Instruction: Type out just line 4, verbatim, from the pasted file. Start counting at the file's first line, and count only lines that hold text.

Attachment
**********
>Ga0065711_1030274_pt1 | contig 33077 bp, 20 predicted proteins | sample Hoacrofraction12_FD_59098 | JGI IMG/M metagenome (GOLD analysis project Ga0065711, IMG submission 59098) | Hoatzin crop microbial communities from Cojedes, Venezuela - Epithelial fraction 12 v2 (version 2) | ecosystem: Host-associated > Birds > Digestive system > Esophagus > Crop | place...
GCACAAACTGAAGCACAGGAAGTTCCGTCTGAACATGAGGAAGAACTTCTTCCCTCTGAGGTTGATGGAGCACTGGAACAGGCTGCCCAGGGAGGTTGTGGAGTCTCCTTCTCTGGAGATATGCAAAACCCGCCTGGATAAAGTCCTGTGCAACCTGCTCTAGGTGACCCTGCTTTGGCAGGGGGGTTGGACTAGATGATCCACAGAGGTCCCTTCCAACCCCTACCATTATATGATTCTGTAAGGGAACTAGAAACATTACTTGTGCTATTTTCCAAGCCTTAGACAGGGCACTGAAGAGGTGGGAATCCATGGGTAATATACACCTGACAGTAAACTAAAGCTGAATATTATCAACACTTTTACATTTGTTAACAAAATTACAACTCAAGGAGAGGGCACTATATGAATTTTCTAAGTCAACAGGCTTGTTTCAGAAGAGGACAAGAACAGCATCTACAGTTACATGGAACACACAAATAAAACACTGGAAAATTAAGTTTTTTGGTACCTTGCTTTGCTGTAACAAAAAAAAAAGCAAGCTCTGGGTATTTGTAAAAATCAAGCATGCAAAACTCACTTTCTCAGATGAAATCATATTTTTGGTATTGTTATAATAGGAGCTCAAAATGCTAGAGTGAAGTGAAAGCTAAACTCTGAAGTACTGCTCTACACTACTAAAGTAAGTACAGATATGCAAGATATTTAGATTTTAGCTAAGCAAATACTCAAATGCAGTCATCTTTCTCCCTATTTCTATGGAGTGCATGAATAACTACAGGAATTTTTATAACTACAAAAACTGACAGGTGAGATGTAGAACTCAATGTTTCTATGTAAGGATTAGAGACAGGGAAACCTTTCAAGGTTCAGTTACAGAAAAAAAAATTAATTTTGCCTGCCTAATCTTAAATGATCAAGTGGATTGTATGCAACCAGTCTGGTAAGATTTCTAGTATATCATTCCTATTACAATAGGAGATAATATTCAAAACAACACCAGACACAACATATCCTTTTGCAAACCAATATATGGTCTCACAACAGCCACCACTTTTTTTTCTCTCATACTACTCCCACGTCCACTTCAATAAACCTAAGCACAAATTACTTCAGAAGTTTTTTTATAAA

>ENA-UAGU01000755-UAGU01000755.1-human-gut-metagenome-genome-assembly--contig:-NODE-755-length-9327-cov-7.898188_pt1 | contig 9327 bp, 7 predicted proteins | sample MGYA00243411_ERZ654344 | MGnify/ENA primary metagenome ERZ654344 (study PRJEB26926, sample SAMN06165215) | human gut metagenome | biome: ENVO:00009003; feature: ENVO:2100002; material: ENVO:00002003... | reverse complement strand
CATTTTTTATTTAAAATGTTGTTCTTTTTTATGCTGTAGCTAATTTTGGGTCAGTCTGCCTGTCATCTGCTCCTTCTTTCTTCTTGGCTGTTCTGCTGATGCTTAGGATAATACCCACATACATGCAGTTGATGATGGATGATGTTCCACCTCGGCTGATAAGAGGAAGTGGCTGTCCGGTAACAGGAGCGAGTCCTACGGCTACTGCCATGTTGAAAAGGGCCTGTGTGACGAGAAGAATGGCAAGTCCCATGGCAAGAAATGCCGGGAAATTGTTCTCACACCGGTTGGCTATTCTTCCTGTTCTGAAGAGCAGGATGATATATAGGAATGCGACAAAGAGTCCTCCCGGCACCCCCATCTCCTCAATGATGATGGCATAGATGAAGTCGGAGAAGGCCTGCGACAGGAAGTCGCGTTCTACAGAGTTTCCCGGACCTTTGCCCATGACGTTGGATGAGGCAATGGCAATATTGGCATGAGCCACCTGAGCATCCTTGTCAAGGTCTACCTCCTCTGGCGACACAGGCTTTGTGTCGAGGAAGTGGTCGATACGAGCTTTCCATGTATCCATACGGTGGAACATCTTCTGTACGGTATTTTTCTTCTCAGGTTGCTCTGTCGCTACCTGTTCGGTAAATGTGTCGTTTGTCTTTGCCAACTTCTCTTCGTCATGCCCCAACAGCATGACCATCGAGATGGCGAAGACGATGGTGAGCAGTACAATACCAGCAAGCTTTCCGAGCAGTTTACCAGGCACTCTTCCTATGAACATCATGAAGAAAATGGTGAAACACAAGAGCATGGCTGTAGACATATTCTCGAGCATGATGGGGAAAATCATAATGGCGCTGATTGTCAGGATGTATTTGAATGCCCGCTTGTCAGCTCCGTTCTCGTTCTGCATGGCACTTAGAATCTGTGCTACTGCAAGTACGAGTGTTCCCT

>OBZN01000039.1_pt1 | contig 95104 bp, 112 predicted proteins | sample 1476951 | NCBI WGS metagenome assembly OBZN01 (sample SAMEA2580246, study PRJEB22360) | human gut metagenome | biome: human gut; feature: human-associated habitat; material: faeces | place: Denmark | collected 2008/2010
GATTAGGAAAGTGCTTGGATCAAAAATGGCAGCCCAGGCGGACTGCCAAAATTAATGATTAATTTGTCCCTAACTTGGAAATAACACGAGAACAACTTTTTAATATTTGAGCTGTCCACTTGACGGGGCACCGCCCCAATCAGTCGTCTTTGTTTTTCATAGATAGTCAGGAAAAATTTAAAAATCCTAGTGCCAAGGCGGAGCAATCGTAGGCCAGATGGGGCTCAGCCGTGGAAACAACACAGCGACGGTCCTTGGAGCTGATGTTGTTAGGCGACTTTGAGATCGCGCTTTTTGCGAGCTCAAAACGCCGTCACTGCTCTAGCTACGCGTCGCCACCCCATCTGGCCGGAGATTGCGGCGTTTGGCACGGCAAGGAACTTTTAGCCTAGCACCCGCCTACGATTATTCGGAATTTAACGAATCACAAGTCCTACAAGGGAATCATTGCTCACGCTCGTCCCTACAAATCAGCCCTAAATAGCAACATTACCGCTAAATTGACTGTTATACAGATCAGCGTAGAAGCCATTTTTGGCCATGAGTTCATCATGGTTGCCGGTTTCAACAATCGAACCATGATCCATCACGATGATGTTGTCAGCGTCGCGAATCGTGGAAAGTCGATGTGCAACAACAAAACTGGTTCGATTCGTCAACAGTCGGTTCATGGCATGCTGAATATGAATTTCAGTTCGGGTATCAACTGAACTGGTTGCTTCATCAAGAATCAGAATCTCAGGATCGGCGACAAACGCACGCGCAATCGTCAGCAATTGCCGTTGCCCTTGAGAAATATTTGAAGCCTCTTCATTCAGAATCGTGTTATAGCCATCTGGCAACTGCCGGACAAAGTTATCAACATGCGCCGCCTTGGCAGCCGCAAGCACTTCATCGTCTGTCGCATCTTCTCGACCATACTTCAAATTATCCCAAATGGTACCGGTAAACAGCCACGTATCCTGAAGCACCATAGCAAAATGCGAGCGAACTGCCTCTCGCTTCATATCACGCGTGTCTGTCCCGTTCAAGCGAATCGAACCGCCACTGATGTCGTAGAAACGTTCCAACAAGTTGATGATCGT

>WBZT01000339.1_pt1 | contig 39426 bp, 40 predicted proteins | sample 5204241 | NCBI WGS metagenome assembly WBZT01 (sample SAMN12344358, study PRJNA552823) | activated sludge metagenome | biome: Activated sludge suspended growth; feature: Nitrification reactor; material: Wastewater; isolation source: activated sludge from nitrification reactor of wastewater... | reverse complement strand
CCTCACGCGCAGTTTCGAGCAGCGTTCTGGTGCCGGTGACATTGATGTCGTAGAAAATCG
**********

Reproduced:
CATTTTTTATTTAAAATGTTGTTCTTTTTTATGCTGTAGCTAATTTTGGGTCAGTCTGCCTGTCATCTGCTCCTTCTTTCTTCTTGGCTGTTCTGCTGATGCTTAGGATAATACCCACATACATGCAGTTGATGATGGATGATGTTCCACCTCGGCTGATAAGAGGAAGTGGCTGTCCGGTAACAGGAGCGAGTCCTACGGCTACTGCCATGTTGAAAAGGGCCTGTGTGACGAGAAGAATGGCAAGTCCCATGGCAAGAAATGCCGGGAAATTGTTCTCACACCGGTTGGCTATTCTTCCTGTTCTGAAGAGCAGGATGATATATAGGAATGCGACAAAGAGTCCTCCCGGCACCCCCATCTCCTCAATGATGATGGCATAGATGAAGTCGGAGAAGGCCTGCGACAGGAAGTCGCGTTCTACAGAGTTTCCCGGACCTTTGCCCATGACGTTGGATGAGGCAATGGCAATATTGGCATGAGCCACCTGAGCATCCTTGTCAAGGTCTACCTCCTCTGGCGACACAGGCTTTGTGTCGAGGAAGTGGTCGATACGAGCTTTCCATGTATCCATACGGTGGAACATCTTCTGTACGGTATTTTTCTTCTCAGGTTGCTCTGTCGCTACCTGTTCGGTAAATGTGTCGTTTGTCTTTGCCAACTTCTCTTCGTCATGCCCCAACAGCATGACCATCGAGATGGCGAAGACGATGGTGAGCAGTACAATACCAGCAAGCTTTCCGAGCAGTTTACCAGGCACTCTTCCTATGAACATCATGAAGAAAATGGTGAAACACAAGAGCATGGCTGTAGACATATTCTCGAGCATGATGGGGAAAATCATAATGGCGCTGATTGTCAGGATGTATTTGAATGCCCGCTTGTCAGCTCCGTTCTCGTTCTGCATGGCACTTAGAATCTGTGCTACTGCAAGTACGAGTGTTCCCT